About a Boy
review by Gregory Avery, 17 May 2002

Good positioning

In About a Boy, Hugh Grant plays Will, who has settled into a comfortable, independent (his father is the composer of an execrable Christmas song which has become a standard), sluggish and self-absorbed life of late-thirties singlehood, enjoying his creature comforts while dating women with whom he can, when the time comes, break-up with easily without hurting their feelings too much.

Along comes Marcus (Nicholas Hoult), an eleven-year-old whose single mother, Fiona (Toni Collette), keeps going to pieces all the time. Figuring that the two of them need some help, he assesses Will and decides to target him as a potential father figure, starting off by resolutely ringing Will's doorbell every day to spend an hour watching television with him. Marcus figures that, sooner or later, he'll wear will down, and he does -- Will initially starts putting up with Marcus' intrusions into his life with a resigned air, but, later, finds himself, much to his surprise, caring about what happens to the kid.

As potentially precocious as this set-up sound, the movie, fortunately, never succumbs to it. In fact, it turns out to be pretty well constructed and conceived, including the point, halfway through the picture, where the situation of an older man having a young boy visiting his house every day on a regular basis is called sharply into question -- Will finds himself admitting that not only does he have a genuine emotional investment in Marcus, but that it's entirely paternal, and this revelation causes him to make an honest accounting of the other areas in his life. The film was directed, in London, by the Weitz brothers, Paul and Chris, from a screenplay they adapted with Peter Hedges from a Nick Hornby novel, and they show a certain verve in the way they made this film that you wouldn't have particularly expected after having seen their previous American Pie films. Not only does the picture have an authentic feel in terms of its characters and settings, but the story is fully nuanced, as well.

Wearing the standard easy-to-launder uniform of the modern-day male (T-shirts and jeans, pop them into the wash, they don't need any pressing), and sporting what looks like the beginnings of a pot belly in some scenes (Will has devoted a regular allotment of "units" in his day to watching television, but I may be wrong about the pudge, as his neck and shoulders, in some shots, look like they've been down to the gym a few times), Hugh Grant is essentially too quick and debonair an actor to be totally convincing as a man who is gradually going to seed, but his skills as a performer bring Will's sly self-observations fully to life, along with the moments of blind terror that flash across his face and eyes as he realizes he's stepping into territory that is outside of what he has so carefully circumscribed for himself in life, and that he's doing so in such an irresistible manner that he may never get back to the same, comfy way of living that he has made himself so accustomed to. Grant's performance is matched fully by that of Nicholas Hoult, who has eyebrows that curve up like lines in a Hirschfeld drawing and keep his face from becoming too cherubic. Hoult performs very well, whether he's showing how Marcus draws his defenses up to get through the gauntlet of schoolyard bullying, trying to figure out how to approach a girl whom he's grown sweet on, or the way he calls upon the scruples he's developed  that are a part of the self-reliance he's had thrust upon him early in life. However, when he sings "Killing Me Softly With His Song" at the piano with Fiona, while an increasingly incredulous Will looks on, you can see how this is one of the things that Marcus and his mother share in such a way that it keeps them bonded as tightly as a mother and son can be.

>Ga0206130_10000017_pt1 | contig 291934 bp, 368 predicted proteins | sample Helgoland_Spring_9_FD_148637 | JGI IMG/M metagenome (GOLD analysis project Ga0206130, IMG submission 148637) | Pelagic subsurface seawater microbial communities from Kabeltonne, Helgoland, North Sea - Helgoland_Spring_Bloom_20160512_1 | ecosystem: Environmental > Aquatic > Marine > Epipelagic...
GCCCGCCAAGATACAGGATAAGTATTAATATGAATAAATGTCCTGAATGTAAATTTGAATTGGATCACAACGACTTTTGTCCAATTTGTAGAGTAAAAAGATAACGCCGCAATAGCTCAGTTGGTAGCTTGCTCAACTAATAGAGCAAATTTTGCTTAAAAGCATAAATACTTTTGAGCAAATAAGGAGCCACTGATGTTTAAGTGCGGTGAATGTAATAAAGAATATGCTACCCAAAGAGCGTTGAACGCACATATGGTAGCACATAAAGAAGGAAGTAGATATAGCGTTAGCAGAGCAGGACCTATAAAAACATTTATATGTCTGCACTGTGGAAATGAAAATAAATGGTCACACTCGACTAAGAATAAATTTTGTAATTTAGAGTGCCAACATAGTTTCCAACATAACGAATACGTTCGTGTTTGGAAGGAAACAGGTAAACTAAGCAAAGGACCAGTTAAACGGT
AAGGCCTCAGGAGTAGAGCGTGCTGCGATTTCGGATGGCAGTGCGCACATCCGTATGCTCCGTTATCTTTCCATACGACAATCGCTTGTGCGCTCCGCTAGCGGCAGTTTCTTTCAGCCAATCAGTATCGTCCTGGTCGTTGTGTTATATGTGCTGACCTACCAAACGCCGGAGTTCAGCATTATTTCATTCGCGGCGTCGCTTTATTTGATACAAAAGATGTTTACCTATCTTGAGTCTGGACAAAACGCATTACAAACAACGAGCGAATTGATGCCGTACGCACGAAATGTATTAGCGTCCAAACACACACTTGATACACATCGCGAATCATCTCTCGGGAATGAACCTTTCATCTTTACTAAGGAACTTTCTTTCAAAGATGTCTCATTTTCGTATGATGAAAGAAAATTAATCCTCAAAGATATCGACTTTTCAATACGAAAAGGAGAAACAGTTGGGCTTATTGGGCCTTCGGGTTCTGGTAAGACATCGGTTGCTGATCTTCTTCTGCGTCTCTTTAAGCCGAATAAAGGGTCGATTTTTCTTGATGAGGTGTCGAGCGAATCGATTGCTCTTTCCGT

About a Boy opened shortly after the new Star Wars movie, and it was probably a good piece of positioning. If I were twenty years younger, I'd probably be crazy over the Star Wars and Spider-Man flicks right now, but I've found my tastes have changed, and I just haven't been running out to see the franchise films, lately. They stand like edifices, indifferent, taking the moviegoers' money, but it doesn't seem to make any difference whether you see them or not. Where's something with some human drama? While I will stop short of going completely off my head and proclaiming About a Boy to be the best thing that happened since sliced bread, I will say that it gave me the gratifying feeling, afterward, that it was worth my while to go out and see it on the big screen. That's what you hope to get from a movie, and that's what keeps us going back to them.

Directed by:
Chris Weitz
Paul Weitz

Hugh Grant
Toni Collette
Rachel Weisz
Isabel Brook
Sharon Small
Victoria Smurfit
Nicholas Hoult
Nicholas Hutchison
Peter McNicholl
Ben Ridgeway

Written by:
Peter Hedges
Chris Weitz
Paul Weitz

PG-13 - Parents
Strongly Cautioned.
Some material may be
inappropriate for
children 13.






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